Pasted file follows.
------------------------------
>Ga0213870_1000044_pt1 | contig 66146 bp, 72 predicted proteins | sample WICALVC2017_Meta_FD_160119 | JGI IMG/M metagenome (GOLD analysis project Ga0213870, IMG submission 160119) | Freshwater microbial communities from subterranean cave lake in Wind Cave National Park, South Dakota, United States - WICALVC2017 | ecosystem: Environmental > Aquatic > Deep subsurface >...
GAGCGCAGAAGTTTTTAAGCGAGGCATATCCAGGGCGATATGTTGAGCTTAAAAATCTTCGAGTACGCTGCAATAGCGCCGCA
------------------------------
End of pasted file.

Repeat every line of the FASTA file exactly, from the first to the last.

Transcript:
>Ga0213870_1000044_pt1 | contig 66146 bp, 72 predicted proteins | sample WICALVC2017_Meta_FD_160119 | JGI IMG/M metagenome (GOLD analysis project Ga0213870, IMG submission 160119) | Freshwater microbial communities from subterranean cave lake in Wind Cave National Park, South Dakota, United States - WICALVC2017 | ecosystem: Environmental > Aquatic > Deep subsurface >...
GAGCGCAGAAGTTTTTAAGCGAGGCATATCCAGGGCGATATGTTGAGCTTAAAAATCTTCGAGTACGCTGCAATAGCGCCGCA